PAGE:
Ministers have issued the “deprivation orders” in case the collapse of the Islamic State in the Middle East leads to a sudden influx of militants from Syria, according to the Sunday Times.

Quoting official figures and security sources, the paper said more than 40 suspects have had their right to a passport removed this year, with about 30 targeted since March.

It added those who have had their citizenship removed include gunmen and “jihadi brides” who have travelled to Syria.

The news comes as the Syrian army and its allies reported made gains in the last IS-held territories in Homs province.

They are all dual nationals, including British-born people with parents of different nationalities, as ministers cannot take away citizenship if it would lead a suspect stateless.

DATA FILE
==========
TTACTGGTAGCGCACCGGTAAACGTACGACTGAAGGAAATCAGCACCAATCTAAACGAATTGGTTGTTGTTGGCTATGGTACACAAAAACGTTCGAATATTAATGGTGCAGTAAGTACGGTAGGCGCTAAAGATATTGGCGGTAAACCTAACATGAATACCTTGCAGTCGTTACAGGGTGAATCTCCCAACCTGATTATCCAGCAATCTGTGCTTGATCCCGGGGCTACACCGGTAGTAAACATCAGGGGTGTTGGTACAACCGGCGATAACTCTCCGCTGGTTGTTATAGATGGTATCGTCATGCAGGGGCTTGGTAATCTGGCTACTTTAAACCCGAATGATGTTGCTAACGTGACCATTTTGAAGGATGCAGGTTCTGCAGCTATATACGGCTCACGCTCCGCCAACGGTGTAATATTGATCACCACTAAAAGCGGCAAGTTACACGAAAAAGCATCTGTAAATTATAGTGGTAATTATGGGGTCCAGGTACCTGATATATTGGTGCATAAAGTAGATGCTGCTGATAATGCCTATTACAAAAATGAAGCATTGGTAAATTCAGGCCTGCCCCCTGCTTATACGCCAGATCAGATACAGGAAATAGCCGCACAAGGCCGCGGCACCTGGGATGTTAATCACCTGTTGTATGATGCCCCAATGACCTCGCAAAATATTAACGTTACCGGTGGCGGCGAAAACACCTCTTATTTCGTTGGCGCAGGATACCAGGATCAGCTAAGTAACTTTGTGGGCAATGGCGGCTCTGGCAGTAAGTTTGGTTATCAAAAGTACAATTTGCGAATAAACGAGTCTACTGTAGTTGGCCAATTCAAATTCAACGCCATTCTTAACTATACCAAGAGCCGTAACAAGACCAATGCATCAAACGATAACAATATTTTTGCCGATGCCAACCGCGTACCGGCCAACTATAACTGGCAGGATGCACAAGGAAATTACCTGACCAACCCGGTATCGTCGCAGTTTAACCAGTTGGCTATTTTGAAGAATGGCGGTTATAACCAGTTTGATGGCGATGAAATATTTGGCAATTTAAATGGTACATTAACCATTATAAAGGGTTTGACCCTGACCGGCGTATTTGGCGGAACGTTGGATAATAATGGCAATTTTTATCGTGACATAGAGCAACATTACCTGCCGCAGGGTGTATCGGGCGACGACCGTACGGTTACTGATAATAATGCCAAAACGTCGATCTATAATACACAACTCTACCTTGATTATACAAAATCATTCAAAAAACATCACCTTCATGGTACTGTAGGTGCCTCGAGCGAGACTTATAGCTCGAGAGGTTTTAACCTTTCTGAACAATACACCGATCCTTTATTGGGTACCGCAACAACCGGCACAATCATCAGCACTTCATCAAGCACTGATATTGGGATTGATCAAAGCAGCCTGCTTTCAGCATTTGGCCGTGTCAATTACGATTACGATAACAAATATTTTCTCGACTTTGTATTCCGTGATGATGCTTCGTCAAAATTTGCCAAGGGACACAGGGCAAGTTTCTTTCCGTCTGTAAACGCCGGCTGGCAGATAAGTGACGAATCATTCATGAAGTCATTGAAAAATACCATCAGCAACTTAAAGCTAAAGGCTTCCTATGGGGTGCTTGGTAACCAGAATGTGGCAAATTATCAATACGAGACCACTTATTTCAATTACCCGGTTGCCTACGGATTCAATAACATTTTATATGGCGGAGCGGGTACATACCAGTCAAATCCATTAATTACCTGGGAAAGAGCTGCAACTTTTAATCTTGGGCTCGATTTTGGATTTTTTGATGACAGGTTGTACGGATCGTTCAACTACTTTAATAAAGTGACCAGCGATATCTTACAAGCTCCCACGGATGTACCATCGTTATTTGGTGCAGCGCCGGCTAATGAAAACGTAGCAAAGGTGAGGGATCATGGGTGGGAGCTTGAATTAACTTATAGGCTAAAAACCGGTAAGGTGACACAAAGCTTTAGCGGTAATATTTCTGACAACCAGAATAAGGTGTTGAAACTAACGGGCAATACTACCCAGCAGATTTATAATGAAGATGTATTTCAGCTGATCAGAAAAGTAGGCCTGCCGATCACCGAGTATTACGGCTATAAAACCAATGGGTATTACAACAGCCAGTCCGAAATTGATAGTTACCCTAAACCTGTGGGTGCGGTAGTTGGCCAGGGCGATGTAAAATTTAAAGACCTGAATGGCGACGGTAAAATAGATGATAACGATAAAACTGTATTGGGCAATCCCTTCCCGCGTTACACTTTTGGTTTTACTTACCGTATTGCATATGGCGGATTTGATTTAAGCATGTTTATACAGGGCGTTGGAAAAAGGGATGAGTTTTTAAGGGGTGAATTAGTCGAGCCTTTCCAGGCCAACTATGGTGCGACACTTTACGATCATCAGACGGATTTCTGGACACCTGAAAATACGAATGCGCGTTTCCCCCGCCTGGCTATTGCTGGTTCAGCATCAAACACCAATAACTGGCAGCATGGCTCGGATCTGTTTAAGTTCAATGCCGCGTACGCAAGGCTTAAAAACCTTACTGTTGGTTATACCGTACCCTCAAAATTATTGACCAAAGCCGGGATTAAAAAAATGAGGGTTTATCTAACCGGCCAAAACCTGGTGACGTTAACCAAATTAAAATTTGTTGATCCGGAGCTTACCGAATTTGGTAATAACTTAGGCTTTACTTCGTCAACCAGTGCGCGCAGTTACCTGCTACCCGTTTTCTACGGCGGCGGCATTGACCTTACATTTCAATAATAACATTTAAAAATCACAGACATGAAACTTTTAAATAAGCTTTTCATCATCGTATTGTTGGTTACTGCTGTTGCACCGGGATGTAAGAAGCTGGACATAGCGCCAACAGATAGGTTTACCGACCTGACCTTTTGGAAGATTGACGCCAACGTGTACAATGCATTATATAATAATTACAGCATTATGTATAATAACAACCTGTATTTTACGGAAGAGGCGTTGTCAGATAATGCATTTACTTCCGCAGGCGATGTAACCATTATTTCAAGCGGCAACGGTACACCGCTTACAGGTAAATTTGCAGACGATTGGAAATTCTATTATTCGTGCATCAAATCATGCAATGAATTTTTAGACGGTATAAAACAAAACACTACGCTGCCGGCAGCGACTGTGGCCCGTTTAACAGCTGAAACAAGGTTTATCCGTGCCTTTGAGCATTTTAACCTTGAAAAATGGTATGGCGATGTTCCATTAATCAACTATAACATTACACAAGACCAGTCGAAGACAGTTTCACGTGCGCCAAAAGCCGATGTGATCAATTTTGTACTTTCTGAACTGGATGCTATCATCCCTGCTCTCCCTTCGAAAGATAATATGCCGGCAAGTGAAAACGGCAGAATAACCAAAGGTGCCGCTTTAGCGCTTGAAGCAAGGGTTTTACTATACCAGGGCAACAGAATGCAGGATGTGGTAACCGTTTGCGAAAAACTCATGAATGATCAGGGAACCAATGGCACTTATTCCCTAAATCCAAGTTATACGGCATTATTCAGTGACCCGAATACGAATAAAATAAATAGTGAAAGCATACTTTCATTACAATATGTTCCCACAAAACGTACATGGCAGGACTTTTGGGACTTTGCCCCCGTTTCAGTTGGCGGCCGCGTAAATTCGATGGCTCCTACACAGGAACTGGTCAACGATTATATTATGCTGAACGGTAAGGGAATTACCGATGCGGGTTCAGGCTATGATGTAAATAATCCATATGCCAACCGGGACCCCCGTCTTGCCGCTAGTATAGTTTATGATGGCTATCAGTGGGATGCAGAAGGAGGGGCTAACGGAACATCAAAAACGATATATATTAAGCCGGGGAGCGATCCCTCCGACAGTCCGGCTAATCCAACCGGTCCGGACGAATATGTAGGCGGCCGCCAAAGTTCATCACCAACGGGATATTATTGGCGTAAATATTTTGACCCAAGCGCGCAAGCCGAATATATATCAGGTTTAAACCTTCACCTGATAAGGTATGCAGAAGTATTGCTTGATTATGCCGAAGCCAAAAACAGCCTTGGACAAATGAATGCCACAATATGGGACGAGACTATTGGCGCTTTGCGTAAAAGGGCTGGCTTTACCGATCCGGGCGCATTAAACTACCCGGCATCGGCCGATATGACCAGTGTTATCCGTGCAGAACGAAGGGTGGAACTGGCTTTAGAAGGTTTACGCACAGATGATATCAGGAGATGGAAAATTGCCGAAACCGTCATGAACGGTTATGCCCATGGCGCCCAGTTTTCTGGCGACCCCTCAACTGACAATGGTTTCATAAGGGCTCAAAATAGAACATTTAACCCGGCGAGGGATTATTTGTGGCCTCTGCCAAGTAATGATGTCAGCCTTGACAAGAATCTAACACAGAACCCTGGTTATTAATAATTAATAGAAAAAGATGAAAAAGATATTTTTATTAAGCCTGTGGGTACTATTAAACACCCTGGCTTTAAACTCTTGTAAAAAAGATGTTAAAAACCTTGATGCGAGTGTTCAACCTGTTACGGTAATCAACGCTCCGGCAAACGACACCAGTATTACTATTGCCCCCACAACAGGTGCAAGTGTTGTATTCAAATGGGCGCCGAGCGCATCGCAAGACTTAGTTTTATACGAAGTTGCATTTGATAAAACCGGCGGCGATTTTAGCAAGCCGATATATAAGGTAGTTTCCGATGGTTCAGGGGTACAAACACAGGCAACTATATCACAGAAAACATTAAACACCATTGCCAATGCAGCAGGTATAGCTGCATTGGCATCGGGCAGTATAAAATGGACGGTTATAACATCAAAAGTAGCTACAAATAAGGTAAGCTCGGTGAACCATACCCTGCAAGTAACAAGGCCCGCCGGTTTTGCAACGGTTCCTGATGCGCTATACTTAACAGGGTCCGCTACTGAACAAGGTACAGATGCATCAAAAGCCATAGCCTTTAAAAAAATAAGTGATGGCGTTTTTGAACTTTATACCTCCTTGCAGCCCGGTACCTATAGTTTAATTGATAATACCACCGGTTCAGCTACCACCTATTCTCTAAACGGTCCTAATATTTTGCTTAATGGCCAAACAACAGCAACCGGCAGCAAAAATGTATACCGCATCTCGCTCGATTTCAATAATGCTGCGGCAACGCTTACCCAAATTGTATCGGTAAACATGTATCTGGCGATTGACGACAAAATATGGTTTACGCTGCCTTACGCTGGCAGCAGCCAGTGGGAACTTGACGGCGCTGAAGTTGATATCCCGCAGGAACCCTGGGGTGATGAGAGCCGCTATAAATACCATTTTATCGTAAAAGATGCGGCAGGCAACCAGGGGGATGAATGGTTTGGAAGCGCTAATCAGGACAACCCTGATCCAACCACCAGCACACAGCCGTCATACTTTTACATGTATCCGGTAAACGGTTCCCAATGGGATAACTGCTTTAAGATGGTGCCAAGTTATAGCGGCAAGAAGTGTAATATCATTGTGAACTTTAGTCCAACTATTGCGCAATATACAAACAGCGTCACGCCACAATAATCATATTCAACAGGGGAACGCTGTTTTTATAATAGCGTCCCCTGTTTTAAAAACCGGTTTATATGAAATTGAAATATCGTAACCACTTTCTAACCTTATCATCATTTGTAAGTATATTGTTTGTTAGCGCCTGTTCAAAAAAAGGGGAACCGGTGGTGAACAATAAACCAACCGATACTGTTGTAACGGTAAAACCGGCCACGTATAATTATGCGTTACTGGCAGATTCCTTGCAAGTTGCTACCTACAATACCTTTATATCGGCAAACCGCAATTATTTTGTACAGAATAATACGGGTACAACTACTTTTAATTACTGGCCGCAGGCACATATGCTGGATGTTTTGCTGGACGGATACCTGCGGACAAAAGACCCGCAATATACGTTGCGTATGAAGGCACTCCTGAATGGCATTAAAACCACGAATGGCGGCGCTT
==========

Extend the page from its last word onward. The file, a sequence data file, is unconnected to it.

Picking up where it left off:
A senior security source told the Sunday Times: “There’s an awful lot of people we have found who will never be coming home again.

Our number one preference is to get them on trial. If we don’t think that’s possible, we use disruption techniques.”

Last week the Home Office revealed that just six suspects in Britain who cannot be deported or prosecuted are subject to Terrorism Prevention and Investigation Measures (Tpims).

Security minister Ben Wallace said: “Prosecution and conviction is always our preference for dealing with terrorists.

“Tpims (Terrorism Prevention and Investigation Measures) are one of a range of powers at our disposal to disrupt terrorism-related activity where prosecution is not possible.”

Evening Standard.